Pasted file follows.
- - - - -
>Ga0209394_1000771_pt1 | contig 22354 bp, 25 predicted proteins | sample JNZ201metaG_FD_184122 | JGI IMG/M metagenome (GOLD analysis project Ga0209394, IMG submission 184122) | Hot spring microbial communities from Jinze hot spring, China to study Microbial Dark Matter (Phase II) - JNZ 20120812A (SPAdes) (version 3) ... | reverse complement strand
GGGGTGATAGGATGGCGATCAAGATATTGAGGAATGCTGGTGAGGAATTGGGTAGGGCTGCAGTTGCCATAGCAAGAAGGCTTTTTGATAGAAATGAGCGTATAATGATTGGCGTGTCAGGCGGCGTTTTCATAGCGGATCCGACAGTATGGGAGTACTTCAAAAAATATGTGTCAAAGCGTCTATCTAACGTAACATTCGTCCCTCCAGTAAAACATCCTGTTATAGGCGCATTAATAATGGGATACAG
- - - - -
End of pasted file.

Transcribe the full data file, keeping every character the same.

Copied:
>Ga0209394_1000771_pt1 | contig 22354 bp, 25 predicted proteins | sample JNZ201metaG_FD_184122 | JGI IMG/M metagenome (GOLD analysis project Ga0209394, IMG submission 184122) | Hot spring microbial communities from Jinze hot spring, China to study Microbial Dark Matter (Phase II) - JNZ 20120812A (SPAdes) (version 3) ... | reverse complement strand
GGGGTGATAGGATGGCGATCAAGATATTGAGGAATGCTGGTGAGGAATTGGGTAGGGCTGCAGTTGCCATAGCAAGAAGGCTTTTTGATAGAAATGAGCGTATAATGATTGGCGTGTCAGGCGGCGTTTTCATAGCGGATCCGACAGTATGGGAGTACTTCAAAAAATATGTGTCAAAGCGTCTATCTAACGTAACATTCGTCCCTCCAGTAAAACATCCTGTTATAGGCGCATTAATAATGGGATACAG